Tracy Seeley Center for Teaching Excellence (CTE)
Our mission at the Tracy Seeley Center for Teaching Excellence at the University of San Francisco is to celebrate, support and help develop excellent teaching across the university, at all stages of a faculty member's career.
We are guided by three purposes as we develop our activities and programs:
- Building a sense of community among teaching faculty
- Presenting opportunities for faculty to enhance and enrich their teaching practice
- Using technology to enhance student learning
When developing new activities, or resources, we always keep in mind the following principles:
- We foster conversation among faculty across disciplines, across schools, and at all stages of their careers.
- Participation is voluntary.
- Participation is confidential. We do not report faculty participation in CTE programs to any administrators. We will provide documentation to any faculty member who requests it.
- The Center does not evaluate teaching for the purposes of tenure and promotion.
- The Center evolves to meet real faculty needs.
Tracy Seeley, Professor of English, a truly outstanding teacher-scholar at USF from 1993 until her untimely death in 2016, had a vision. She imagined a university-wide resource and mentoring center with programs for professional teaching development. She advocated for such a center beginning in 2006, and it finally came to fruition in 2010 when, in response to Professor Seeley’s idea, the provost convened a task force of faculty, led by Professor Seeley and Professor of Education Mathew Mitchell, to establish the Center. Professors Seeley and Mitchell served as the Center's first co-directors when it launched in 2011.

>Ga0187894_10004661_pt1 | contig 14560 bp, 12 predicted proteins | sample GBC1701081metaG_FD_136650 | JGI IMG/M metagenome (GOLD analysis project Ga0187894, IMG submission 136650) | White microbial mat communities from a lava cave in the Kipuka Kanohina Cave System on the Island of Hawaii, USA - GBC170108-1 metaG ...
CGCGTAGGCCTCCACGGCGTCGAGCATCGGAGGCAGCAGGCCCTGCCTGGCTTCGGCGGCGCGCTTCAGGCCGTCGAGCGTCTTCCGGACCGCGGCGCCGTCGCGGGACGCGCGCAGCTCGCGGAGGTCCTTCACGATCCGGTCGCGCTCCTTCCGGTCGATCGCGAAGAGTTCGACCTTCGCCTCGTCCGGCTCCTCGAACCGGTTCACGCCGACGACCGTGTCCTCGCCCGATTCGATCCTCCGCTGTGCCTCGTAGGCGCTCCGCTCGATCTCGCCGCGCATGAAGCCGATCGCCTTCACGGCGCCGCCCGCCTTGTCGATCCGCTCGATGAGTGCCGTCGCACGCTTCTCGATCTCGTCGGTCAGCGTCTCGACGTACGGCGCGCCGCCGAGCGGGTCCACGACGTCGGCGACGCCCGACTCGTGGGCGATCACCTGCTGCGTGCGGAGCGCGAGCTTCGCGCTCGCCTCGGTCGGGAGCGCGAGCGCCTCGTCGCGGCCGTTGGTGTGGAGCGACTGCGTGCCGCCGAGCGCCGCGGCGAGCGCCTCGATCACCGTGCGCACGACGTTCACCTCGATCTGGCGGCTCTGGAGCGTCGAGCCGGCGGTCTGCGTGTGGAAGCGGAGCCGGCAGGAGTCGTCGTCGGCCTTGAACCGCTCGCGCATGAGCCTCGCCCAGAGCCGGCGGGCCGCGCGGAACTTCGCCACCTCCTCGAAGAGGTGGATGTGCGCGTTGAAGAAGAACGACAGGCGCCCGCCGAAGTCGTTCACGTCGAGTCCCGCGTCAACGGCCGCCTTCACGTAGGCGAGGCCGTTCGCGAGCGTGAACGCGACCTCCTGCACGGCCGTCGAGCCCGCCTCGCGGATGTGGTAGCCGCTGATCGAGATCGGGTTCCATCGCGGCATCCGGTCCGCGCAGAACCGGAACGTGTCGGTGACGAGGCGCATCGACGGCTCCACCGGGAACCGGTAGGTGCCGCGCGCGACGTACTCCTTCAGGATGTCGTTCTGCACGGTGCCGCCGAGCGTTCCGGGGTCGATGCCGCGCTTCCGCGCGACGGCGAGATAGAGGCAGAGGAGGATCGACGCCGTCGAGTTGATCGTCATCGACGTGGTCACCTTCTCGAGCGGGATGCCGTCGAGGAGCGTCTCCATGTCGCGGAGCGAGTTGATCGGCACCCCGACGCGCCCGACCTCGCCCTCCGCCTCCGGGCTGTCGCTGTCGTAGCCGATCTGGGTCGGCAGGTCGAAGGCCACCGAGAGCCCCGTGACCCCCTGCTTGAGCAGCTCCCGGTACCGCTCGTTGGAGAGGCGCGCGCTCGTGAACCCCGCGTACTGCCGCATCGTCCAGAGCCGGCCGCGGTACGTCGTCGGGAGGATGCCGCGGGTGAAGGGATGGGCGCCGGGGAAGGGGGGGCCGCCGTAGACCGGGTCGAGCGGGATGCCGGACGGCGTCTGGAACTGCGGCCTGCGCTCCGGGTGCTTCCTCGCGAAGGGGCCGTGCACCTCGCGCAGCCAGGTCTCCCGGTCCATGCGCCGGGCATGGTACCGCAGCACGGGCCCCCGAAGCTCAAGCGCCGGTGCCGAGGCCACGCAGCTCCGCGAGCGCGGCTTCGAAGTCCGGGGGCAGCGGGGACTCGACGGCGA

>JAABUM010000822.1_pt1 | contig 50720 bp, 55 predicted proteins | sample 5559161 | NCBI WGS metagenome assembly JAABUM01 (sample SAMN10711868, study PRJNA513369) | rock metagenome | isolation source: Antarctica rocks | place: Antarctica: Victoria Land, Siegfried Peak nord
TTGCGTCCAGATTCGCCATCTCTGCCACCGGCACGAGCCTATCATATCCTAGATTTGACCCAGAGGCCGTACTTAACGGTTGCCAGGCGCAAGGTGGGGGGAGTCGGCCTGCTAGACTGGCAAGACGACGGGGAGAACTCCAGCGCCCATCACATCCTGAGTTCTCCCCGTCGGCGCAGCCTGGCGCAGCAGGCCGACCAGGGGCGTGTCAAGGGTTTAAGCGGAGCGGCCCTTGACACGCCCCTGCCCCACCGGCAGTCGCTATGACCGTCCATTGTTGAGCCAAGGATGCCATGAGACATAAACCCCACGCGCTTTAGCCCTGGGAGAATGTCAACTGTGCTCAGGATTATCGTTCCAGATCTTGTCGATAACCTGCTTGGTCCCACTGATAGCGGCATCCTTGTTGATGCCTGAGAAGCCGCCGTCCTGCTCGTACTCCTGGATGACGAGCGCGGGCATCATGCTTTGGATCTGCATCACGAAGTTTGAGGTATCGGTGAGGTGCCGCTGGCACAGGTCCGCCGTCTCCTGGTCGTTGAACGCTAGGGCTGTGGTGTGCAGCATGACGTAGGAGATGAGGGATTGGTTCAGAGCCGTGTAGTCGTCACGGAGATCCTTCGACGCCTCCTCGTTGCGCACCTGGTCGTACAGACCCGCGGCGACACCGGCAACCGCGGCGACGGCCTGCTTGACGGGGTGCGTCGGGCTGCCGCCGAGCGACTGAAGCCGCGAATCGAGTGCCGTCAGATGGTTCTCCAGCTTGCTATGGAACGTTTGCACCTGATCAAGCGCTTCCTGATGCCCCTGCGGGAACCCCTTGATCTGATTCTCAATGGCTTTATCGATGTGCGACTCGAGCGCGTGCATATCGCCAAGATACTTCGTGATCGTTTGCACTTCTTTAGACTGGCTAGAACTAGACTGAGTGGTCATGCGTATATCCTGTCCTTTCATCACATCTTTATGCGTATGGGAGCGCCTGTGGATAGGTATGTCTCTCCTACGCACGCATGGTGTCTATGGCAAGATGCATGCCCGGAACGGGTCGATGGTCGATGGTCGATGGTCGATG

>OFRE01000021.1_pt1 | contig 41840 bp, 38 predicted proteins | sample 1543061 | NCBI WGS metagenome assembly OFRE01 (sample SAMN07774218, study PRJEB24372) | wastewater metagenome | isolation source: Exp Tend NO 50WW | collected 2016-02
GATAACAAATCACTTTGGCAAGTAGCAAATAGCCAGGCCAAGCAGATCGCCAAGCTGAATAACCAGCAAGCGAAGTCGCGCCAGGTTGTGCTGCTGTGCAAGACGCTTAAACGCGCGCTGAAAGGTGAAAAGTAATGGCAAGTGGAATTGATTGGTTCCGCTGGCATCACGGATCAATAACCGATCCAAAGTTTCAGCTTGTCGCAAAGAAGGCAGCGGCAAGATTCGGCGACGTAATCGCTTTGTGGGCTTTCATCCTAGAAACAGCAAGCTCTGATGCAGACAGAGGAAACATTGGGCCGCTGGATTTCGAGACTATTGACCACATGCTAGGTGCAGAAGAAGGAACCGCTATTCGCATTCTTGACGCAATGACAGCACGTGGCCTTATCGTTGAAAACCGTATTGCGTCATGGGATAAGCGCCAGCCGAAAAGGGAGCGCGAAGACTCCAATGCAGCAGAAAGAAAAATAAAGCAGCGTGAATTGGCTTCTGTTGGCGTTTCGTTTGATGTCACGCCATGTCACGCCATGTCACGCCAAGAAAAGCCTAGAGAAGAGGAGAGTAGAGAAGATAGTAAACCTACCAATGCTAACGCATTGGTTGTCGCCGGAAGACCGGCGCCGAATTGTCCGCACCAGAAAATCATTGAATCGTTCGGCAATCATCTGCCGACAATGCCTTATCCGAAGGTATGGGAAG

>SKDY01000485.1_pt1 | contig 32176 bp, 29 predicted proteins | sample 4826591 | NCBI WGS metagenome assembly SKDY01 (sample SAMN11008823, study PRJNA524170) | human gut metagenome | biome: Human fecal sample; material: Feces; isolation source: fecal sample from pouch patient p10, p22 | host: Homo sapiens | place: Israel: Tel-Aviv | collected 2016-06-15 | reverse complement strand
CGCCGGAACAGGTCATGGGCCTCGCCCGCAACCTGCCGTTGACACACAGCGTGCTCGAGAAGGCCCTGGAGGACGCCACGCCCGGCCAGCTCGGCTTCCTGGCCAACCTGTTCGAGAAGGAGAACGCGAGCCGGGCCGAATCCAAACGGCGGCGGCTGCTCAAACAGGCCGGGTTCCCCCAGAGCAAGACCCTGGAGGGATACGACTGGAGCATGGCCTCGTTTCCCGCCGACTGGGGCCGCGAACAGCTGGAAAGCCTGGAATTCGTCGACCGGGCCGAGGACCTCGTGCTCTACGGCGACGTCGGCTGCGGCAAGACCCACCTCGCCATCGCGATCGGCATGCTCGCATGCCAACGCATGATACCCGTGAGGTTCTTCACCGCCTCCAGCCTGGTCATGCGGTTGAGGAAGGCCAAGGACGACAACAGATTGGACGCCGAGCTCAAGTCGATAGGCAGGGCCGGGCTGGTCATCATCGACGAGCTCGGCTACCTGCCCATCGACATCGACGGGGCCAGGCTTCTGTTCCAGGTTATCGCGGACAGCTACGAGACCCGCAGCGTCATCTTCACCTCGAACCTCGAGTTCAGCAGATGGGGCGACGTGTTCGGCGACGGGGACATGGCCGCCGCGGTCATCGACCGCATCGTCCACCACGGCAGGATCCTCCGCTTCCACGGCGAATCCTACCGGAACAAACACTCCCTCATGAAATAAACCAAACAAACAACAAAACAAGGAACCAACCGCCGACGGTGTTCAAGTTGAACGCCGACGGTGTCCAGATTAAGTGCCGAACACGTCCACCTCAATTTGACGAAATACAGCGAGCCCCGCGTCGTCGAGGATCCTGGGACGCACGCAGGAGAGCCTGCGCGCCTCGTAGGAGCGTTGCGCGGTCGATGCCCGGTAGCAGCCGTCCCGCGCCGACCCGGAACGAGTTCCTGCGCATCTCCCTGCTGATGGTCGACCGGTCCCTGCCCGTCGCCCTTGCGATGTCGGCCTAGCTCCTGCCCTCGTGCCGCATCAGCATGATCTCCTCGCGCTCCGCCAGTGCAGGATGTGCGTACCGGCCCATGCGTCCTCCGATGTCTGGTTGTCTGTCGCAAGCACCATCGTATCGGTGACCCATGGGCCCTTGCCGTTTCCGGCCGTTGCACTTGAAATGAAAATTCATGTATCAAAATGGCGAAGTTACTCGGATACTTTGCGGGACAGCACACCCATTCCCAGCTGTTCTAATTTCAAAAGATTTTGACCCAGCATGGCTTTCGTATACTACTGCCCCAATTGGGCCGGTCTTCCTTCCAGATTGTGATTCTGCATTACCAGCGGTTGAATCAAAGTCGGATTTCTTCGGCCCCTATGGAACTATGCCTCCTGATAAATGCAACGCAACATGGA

Since its founding, the USF Center for Teaching Excellence (CTE) has created numerous programs to assist and support new faculty, mid-career faculty, and senior faculty to be the very best teachers they can be. The University’s teaching environment has been transformed by the constant and dynamic conversations, workshops, and exchanges about pedagogy and curriculum. Most of all, the Center has encouraged faculty to be free to take risks in the classroom in order to create the best possible learning environment for students.
Professor Seeley’s legacy of great teaching, and her vision for inspiring and mentoring other great teachers, lives on through the USF Center for Teaching Excellence.
Jennifer Turpin, Provost Emeritus and Professor of Sociology
I’ve had many conversations with Tracy over the last five years about CTE, and she made two comments in an off hand manner that nonetheless have seemed like the pillars of what CTE is.
The first is she remarked that she saw CTE as a sort of “pirate ship” that floated all over campus and paid bidding to no particular master. This was central, because in order to be a respite, a safe space for community and exploration, CTE could not be serving administrative needs. It had to be available to serve faculty needs. Over time I have also come to see how though the business of administration of the university cannot be wished away, being ‘the pirate ship’ allows CTE to be a space apart, and to stand for the other aspects of the educational enterprise including the human connections that are at its heart. CTE can allow faculty to explore their role as teachers and all that implies as a spiritual vocation to create spaces for younger people to grow beyond their own expectations.
The second comment was when we were starting to look for Mathew’s replacement as co-director of CTE. (Tracy had chosen me as her replacement.) We were debating what made someone a good co-director, and she remarked, “It would have to be someone who checks their ego at the door.” This is central because being head of CTE is not being an expert in pedagogy, or telling other faculty how it is done. It is remarkable how frequently faculty request that we bring in experts to tell them what to do, but in a sense, we are forcing them to be free in Rousseau’s terms. As CTE co-directors, we model learning about teaching, continual curiosity, willingness to experiment, and most importantly, recognition of our failures. Tracy stood up and talked frequently about what went wrong with her classes, and how she decided to respond. Being a teacher isn’t in the end about showing how much you know, but about being excited to learn. That means admitting you don’t know everything---a problem for many faculty….. CTE’s own pedagogy must model what we want faculty to be able to do for their students. Teaching is about the journey; as soon as you think you have arrived at the end, all is lost.
Keally McBride, Professor and Former Co-Director of the CTE